In this issue

Jonathan Tobin: Defending the Right to a Jewish State

Heather Hale: Compliment your kids without giving them big heads

Megan Shauri: 10 ways you are ruining your own happiness

Carolyn Bigda: 8 Best Dividend Stocks for 2015

Kiplinger's Personal Finance editors: 7 Things You Didn't Know About Paying Off Student Loans

Samantha Olson: The Crucial Mistake 55% Of Parents Are Making At Their Baby's Bedtime

Densie Well, Ph.D., R.D. Open your eyes to yellow vegetables

The Kosher Gourmet by Megan Gordon With its colorful cache of purples and oranges and reds, COLLARD GREEN SLAW is a marvelous mood booster --- not to mention just downright delish
April 18, 2014

Rabbi Yonason Goldson: Clarifying one of the greatest philosophical conundrums in theology

Caroline B. Glick: The disappearance of US will

Megan Wallgren: 10 things I've learned from my teenagers

Lizette Borreli: Green Tea Boosts Brain Power, May Help Treat Dementia

John Ericson: Trying hard to be 'positive' but never succeeding? Blame Your Brain

The Kosher Gourmet by Julie Rothman Almondy, flourless torta del re (Italian king's cake), has royal roots, is simple to make, . . . but devour it because it's simply delicious

April 14, 2014

Rabbi Dr Naftali Brawer: Passover frees us from the tyranny of time

Greg Crosby: Passing Over Religion

Eric Schulzke: First degree: How America really recovered from a murder epidemic

Georgia Lee: When love is not enough: Teaching your kids about the realities of adult relationships

Cameron Huddleston: Freebies for Your Lawn and Garden

Gordon Pape: How you can tell if your financial adviser is setting you up for potential ruin

Dana Dovey: Up to 500,000 people die each year from hepatitis C-related liver disease. New Treatment Has Over 90% Success Rate

Justin Caba: Eating Watermelon Can Help Control High Blood Pressure

The Kosher Gourmet by Joshua E. London and Lou Marmon Don't dare pass over these Pesach picks for Manischewitz!

April 11, 2014

Rabbi Hillel Goldberg: Silence is much more than golden

Caroline B. Glick: Forgetting freedom at Passover

Susan Swann: How to value a child for who he is, not just what he does

Cameron Huddleston: 7 Financial Tasks You Should Tackle Right Now

Sandra Block and Lisa Gerstner: How to Profit From Your Passion

Susan Scutti: A Simple Blood Test Might Soon Diagnose Cancer

Chris Weller: Have A Slow Metabolism? Let Science Speed It Up For You

The Kosher Gourmet by Diane Rossen Worthington Whitefish Terrine: A French take on gefilte fish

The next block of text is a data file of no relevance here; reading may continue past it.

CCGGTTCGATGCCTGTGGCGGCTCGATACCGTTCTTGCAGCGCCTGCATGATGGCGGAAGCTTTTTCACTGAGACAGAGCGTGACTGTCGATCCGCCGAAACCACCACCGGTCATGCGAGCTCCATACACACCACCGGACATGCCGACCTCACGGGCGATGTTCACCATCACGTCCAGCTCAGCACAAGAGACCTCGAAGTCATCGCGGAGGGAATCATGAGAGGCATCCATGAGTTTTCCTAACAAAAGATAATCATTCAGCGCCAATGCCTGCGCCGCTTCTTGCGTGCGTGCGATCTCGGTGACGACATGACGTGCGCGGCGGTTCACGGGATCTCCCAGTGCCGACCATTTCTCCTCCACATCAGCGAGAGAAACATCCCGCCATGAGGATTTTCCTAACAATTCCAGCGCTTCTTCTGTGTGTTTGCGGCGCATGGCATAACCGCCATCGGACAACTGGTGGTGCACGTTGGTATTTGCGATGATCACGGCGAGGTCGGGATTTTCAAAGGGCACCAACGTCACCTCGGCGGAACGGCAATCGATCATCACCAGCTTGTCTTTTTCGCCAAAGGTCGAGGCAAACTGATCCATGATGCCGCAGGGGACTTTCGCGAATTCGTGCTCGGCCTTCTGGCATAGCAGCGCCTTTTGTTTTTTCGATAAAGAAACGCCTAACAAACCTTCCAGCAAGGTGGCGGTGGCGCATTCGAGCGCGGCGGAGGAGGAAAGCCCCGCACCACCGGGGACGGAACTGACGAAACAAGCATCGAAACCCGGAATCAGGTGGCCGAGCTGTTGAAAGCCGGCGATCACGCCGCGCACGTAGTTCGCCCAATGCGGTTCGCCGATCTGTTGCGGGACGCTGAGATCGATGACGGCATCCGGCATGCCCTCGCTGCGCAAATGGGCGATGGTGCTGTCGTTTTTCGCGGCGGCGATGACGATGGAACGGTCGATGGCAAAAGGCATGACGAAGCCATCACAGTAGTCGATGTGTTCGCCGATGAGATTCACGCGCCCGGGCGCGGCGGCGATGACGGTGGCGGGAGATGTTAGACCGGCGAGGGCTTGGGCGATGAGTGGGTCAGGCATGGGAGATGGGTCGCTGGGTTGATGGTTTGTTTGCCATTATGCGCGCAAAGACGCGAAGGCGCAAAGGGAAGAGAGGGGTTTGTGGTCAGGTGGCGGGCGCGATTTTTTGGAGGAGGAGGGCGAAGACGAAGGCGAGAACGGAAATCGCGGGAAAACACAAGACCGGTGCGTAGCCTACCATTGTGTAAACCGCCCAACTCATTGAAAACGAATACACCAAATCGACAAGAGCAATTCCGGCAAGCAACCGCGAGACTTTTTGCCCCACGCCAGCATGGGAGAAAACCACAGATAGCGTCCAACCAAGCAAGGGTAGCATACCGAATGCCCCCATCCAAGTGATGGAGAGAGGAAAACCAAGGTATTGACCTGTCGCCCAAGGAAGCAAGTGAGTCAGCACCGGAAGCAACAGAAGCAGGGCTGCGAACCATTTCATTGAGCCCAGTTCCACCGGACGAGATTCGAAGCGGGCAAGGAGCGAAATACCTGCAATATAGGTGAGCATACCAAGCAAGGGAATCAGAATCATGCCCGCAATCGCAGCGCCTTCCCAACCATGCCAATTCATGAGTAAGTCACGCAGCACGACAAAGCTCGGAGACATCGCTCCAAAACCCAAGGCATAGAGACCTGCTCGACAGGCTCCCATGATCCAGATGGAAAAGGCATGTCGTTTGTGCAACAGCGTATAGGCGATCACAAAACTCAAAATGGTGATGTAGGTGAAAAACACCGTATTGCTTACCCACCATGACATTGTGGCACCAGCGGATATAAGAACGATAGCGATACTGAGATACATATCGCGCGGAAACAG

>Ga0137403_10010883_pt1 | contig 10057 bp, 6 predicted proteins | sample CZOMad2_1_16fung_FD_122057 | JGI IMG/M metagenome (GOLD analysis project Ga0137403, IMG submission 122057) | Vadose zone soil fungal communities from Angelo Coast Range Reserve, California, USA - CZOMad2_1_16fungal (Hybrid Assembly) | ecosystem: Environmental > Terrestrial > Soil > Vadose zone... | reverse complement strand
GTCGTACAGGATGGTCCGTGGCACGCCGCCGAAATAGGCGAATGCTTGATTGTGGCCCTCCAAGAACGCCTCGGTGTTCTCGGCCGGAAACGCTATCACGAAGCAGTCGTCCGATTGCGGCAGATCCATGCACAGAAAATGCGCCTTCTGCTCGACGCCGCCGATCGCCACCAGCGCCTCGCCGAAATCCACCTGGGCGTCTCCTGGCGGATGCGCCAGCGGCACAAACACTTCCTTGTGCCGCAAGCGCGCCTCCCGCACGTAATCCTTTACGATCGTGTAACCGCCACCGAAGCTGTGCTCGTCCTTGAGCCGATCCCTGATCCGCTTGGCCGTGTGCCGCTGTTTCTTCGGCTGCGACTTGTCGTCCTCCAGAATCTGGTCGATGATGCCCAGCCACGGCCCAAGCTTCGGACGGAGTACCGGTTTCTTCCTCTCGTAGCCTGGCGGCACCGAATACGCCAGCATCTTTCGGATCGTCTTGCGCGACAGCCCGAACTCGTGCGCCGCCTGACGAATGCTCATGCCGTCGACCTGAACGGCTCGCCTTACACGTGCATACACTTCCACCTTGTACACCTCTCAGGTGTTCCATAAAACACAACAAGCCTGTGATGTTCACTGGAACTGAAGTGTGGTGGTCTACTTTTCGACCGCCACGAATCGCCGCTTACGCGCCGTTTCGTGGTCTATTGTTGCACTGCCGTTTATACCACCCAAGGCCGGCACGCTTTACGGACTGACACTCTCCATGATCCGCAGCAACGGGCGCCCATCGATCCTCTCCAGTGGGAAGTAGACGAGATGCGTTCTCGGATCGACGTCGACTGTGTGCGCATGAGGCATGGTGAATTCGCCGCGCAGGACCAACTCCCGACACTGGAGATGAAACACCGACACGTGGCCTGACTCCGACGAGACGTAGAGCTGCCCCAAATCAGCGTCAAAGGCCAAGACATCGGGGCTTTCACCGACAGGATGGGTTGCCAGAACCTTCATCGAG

April 9, 2014

Jonathan Tobin: Why Did Kerry Lie About Israeli Blame?

Samuel G. Freedman: A resolution 70 years later for a father's unsettling legacy of ashes from Dachau

Jessica Ivins: A resolution 70 years later for a father's unsettling legacy of ashes from Dachau

Kim Giles: Asking for help is not weakness

Kathy Kristof and Barbara Hoch Marcus: 7 Great Growth Israeli Stocks

Matthew Mientka: How Beans, Peas, And Chickpeas Cleanse Bad Cholesterol and Lowers Risk of Heart Disease

Sabrina Bachai: 5 At-Home Treatments For Headaches

The Kosher Gourmet by Daniel Neman Have yourself a matzo ball: The secrets bubby never told you and recipes she could have never imagined

April 8, 2014

Lori Nawyn: At Your Wit's End and Back: Finding Peace

Susan B. Garland and Rachel L. Sheedy: Strategies Married Couples Can Use to Boost Benefits

David Muhlbaum: Smart Tax Deductions Non-Itemizers Can Claim

Jill Weisenberger, M.S., R.D.N., C.D.E : Before You Lose Your Mental Edge

Dana Dovey: Coffee Drinkers Rejoice! Your Cup Of Joe Can Prevent Death From Liver Disease

Chris Weller: Electric 'Thinking Cap' Puts Your Brain Power Into High Gear

The Kosher Gourmet by Marlene Parrish A gift of hazelnuts keeps giving --- for a variety of nutty recipes: Entree, side, soup, dessert

April 4, 2014

Rabbi David Gutterman: The Word for Nothing Means Everything

Charles Krauthammer: Kerry's folly, Chapter 3

Amy Peterson: A life of love: How to build lasting relationships with your children

John Ericson: Older Women: Save Your Heart, Prevent Stroke Don't Drink Diet

John Ericson: Why 50 million Americans will still have spring allergies after taking meds

Cameron Huddleston: Best and Worst Buys of April 2014

Stacy Rapacon: Great Mutual Funds for Young Investors

Sarah Boesveld: Teacher keeps promise to mail thousands of former students letters written by their past selves

The Kosher Gourmet by Sharon Thompson Anyone can make a salad, you say. But can they make a great salad? (SECRETS, TESTED TECHNIQUES + 4 RECIPES, INCLUDING DRESSINGS)

April 2, 2014

Paul Greenberg: Death and joy in the spring

Dan Barry: Should South Carolina Jews be forced to maintain this chimney built by Germans serving the Nazis?

Mayra Bitsko: Save me! An alien took over my child's personality

Frank Clayton: Get happy: 20 scientifically proven happiness activities

Susan Scutti: It's Genetic! Obesity and the 'Carb Breakdown' Gene

Lecia Bushak: Why Hand Sanitizer May Actually Harm Your Health

Stacy Rapacon: Great Funds You Can Own for $500 or Less

Cameron Huddleston: 7 Ways to Save on Home Decor

The Kosher Gourmet by Steve Petusevsky Exploring ingredients as edible-stuffed containers (TWO RECIPES + TIPS & TECHINQUES)

Jewish World Review May 23, 2011 / 12 Iyar, 5771

Law, Etiquette and 5 Rules

By Alan Douglas

http://www.JewishWorldReview.com | Law is divided into civil and criminal. There are civil actions under the law; these are conflicts between individuals, organizations, and corporations that one of the private parties wants resolved. You can file a civil complaint against someone for hitting you, and seek damages for the assault and battery as a tort. There are criminal actions; these are cases where the common good or public values are under attack. If the government is aware of the attack they can proceed with a criminal complaint against the mugger.

If you are the victim of a criminal attack it does not matter what you want. Should the government want to send the mugger to jail the government can force you to cooperate, and go through the problems of a trial. The U.S. Attorney, State's Attorney or other law enforcement officials make decisions as to which cases go forth in the criminal arena; not the victims.